NORWALK — Bruce Becker used to spend about $8,300 a year on electricity, heating, water and other costs for his antique farmhouse. Now he spends close to nothing following the additions of LED lights, electric cars, a new cooling roof and more than 60 solar panels on the roof and alongside the home.
“As an architect I’ve sort of used this house as a case study to see if it’s possible to turn an older antique house into a cutting-edge zero energy house that can be a prototype for sustainability,” Becker said. “A lot of folks assume older houses can’t be made into sustainable houses. You can have a super green house that can look like a normal house. It doesn’t have to look like a science experiment.”
In Connecticut, more fossil fuel emissions come from cars and trucks than buildings, Becker said. To combat that, he invested about $60,000 in energy-saving devices and materials for his home at 3 Quentin Road. Although $60,000 sounds like a hefty price, he estimated he saves about $10,000 a year from the investment.
With the renewables, the home’s energy rating scale moved from 253 to 19, meaning the house uses 8 percent of the energy it used before the renovations. He added two Tesla Powerwalls in his garage, which provide backup power during an outage and eliminates the need for a generator and maintenance. His Tesla app allows him to monitor the level of energy-use from house — and he can preheat and move his car out of the driveway — all with the push of a button.
“As an architect, I’ve spent a lot of time trying to make buildings use as little energy as possible,” he said. “What I’ve shown is not only can we take a historic house and not only free it from fossil fuels, but we can provide a couple electric cars that aren’t dependent on foreign oil and basically generate a whole house in Westport.”
Built in 1917, the house consists of 5 bedrooms and 4.5 bathrooms. Before it moved to its current location in 1960, the house was rotated 90 degrees and sat about 200 feet away, Becker said.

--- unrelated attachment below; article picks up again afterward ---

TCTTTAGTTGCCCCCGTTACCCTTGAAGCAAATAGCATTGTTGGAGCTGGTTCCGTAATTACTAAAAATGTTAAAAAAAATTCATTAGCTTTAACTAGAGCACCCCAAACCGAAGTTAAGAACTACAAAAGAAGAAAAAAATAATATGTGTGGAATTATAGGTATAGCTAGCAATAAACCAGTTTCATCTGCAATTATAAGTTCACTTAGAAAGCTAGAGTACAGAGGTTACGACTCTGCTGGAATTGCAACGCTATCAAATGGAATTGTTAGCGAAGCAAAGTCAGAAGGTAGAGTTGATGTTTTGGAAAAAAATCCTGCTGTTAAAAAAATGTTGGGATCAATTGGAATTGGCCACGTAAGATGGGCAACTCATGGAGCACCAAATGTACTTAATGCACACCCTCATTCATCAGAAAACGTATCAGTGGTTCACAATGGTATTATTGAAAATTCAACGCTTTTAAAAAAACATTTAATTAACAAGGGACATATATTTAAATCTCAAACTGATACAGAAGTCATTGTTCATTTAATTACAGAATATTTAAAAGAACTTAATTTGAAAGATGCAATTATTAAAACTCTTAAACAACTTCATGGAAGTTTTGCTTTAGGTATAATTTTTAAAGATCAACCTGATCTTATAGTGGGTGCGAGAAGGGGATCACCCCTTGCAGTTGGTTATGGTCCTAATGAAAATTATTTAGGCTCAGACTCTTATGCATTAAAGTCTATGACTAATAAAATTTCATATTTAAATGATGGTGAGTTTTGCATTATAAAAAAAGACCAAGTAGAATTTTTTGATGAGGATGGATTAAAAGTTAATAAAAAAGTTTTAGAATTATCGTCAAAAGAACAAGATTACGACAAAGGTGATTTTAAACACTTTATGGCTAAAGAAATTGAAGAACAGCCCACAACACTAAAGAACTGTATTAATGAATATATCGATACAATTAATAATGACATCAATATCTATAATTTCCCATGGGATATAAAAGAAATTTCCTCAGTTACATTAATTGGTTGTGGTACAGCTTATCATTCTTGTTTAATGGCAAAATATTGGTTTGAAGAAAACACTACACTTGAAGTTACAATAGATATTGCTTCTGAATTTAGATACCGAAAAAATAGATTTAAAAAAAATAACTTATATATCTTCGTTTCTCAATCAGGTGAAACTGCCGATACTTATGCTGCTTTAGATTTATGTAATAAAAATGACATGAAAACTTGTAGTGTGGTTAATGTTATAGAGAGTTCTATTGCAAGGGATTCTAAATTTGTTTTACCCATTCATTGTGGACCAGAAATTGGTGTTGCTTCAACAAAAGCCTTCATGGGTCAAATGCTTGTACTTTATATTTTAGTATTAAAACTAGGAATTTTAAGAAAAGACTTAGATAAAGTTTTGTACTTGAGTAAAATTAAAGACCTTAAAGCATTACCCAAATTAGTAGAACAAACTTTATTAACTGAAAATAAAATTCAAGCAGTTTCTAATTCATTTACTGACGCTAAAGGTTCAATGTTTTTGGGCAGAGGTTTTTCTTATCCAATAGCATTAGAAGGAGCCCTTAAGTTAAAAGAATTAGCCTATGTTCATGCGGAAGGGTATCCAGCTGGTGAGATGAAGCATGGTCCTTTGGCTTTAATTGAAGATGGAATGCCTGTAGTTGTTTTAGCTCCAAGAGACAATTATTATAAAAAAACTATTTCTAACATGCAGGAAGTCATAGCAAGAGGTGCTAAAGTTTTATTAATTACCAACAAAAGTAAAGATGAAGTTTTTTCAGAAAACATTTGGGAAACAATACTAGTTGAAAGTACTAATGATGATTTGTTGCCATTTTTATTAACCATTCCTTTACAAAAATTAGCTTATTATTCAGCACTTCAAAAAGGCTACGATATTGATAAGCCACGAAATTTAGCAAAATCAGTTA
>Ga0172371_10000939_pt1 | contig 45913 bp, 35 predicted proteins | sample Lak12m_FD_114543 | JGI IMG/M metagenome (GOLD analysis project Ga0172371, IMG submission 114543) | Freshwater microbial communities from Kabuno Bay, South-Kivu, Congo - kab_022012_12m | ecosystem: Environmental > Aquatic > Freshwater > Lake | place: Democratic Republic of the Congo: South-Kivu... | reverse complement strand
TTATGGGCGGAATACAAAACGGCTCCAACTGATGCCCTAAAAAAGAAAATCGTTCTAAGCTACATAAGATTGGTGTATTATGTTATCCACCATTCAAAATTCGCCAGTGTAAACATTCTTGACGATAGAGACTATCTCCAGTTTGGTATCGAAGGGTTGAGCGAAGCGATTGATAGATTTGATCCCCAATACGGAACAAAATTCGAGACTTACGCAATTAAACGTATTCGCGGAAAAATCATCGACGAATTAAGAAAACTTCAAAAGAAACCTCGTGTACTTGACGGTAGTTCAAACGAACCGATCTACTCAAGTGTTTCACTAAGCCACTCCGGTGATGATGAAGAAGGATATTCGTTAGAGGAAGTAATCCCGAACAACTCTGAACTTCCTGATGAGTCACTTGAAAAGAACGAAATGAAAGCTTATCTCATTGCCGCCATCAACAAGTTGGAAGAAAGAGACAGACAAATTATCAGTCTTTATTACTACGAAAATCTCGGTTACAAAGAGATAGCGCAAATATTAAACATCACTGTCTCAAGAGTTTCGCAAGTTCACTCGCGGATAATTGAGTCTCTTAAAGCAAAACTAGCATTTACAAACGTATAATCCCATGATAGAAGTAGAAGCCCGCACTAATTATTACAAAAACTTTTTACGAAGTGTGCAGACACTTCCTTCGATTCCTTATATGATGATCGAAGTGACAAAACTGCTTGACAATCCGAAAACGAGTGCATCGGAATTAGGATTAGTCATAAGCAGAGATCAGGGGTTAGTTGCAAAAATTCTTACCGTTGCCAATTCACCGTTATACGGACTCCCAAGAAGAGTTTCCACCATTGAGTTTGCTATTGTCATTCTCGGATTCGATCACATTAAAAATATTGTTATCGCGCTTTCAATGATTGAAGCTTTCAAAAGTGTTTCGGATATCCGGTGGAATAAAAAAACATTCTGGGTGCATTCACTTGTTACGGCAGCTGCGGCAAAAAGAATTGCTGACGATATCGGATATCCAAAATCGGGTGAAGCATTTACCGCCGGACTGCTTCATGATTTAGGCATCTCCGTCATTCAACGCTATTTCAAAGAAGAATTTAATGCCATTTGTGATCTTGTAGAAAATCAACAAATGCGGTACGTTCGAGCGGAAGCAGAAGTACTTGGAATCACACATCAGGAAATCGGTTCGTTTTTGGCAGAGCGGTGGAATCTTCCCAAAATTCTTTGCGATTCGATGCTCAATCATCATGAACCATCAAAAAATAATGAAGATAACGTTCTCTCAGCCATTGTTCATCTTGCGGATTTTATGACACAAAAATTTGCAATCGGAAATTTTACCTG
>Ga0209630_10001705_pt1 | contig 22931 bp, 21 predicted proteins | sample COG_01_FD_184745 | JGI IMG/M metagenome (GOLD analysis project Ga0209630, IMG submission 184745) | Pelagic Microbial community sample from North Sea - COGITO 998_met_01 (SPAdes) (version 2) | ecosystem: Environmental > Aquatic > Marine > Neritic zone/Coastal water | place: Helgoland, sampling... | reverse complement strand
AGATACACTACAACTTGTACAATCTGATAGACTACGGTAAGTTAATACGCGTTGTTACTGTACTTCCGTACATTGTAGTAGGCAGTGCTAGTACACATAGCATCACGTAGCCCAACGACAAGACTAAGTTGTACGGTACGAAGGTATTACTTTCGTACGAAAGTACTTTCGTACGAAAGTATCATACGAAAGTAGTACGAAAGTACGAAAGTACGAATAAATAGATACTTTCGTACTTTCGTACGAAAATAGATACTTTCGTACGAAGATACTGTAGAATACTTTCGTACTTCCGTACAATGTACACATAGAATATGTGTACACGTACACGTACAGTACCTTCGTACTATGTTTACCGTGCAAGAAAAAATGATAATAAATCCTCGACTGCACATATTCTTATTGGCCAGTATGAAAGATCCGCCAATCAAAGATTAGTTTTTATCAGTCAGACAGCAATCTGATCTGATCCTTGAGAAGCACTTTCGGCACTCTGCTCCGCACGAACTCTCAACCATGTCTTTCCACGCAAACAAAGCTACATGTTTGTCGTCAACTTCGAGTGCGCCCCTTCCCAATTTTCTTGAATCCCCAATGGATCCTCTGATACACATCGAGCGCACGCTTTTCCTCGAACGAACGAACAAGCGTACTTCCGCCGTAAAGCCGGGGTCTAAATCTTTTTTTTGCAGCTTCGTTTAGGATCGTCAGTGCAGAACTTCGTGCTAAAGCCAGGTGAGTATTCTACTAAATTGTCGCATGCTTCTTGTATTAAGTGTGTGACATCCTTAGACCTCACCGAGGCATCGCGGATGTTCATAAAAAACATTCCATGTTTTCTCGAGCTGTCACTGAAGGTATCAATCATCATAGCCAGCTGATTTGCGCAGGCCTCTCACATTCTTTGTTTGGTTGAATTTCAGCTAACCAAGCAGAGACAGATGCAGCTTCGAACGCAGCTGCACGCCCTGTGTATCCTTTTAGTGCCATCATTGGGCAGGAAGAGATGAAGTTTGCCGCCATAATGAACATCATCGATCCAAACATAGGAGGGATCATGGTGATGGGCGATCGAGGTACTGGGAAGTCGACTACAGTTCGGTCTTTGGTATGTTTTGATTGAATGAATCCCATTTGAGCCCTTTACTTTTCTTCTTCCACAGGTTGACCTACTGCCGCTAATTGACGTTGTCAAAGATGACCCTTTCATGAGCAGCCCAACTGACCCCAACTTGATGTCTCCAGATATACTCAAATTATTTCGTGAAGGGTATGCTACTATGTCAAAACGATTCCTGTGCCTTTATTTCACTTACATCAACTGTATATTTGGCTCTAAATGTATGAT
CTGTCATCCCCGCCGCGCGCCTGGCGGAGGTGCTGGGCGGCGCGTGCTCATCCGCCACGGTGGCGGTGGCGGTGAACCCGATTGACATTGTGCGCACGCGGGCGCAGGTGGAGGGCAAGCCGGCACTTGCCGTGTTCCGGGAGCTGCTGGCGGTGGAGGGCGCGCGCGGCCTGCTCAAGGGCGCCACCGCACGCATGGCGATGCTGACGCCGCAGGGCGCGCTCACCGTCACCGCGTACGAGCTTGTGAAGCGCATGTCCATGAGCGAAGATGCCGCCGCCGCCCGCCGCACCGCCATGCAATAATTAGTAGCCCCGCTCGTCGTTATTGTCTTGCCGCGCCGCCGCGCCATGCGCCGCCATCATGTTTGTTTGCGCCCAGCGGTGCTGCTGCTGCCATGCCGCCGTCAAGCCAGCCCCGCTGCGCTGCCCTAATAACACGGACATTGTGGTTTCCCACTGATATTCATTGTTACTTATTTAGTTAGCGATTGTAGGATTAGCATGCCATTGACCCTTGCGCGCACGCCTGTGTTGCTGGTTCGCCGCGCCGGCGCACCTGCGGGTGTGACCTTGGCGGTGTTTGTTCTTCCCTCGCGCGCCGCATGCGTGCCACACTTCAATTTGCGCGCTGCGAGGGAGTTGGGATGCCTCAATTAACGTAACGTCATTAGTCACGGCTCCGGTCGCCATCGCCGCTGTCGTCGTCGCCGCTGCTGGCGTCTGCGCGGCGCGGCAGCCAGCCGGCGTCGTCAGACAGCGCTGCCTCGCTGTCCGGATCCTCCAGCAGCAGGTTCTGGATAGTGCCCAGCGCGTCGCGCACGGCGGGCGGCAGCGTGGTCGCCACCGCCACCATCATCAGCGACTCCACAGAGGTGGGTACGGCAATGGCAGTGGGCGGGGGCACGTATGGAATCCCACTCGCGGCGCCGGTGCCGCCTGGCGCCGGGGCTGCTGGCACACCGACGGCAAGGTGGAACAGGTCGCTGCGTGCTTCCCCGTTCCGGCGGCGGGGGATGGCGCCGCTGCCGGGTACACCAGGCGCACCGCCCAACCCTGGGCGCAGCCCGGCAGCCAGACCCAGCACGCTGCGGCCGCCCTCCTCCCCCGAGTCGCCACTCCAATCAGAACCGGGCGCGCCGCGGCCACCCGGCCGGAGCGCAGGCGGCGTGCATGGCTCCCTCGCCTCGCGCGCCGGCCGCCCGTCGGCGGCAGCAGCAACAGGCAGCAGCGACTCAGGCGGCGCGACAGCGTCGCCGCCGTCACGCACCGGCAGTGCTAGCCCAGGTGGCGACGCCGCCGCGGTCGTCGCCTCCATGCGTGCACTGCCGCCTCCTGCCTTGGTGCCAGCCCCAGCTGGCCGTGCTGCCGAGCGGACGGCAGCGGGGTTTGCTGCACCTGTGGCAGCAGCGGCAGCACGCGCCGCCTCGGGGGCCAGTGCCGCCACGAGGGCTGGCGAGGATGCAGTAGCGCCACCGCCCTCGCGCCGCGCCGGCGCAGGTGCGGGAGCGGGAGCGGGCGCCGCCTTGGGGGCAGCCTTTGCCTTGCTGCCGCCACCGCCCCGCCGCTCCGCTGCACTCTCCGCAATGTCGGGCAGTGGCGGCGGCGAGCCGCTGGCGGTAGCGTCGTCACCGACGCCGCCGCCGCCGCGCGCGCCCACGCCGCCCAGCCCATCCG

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He and previous owners tried to keep the 4,000-square-foot compound as close to its original structure as possible with just a few renovations to the kitchen, the front porch, bathrooms and some interior design changes, which Becker’s wife, Kraemer, oversaw.
In 2017, he replaced a dark-colored cedar roof, the cause of sweltering temperatures in the house during summer months. By adding a reflective light-colored Solaris asphalt shingle roof, he reduced cooling costs.
“A reflective roof is one of the principals for building green houses,” Becker said. “By having a white or light-colored roof, you can reduce cooling costs by 25 percent.”
Leaders of the town’s Green Task Force have their eyes on Becker following his application for a Westport Green Building Award for Achievement in Sustainable Design and Construction.Read Full Article
The town’s goal by 2050 is to become a net zero community, one that would greatly reduce energy needs through efficiency. Should Becker win the award, his house would become the first to receive a historic plaque and a Westport Green Award, said Stephen Smith, building official and project manager for the Town of Westport and on the Green Task Force. After Becker’s presentation Thursday, the group is expected to vote and decide whether to extend an award. Becker said he applied for the award to teach others about the possibilities and benefits associated with a sustainable home.
As demolition continues to threaten antique homes, Becker and members of the Town’s Green Task Force see a need to continue efforts around preservation.
Becker leads presentations at universities and schools including Yale and Greens Farms Academy, educating others about global warming, which he calls a “solvable problem.” All people need to do, he said, is support renewables such as electric cars and energy-efficient heating and homes.
Editor’s Note: A previous version of this article stated Bruce Becker has a self-driving car. It is not a self-driving car. It has a driver-less feature called “Summon.”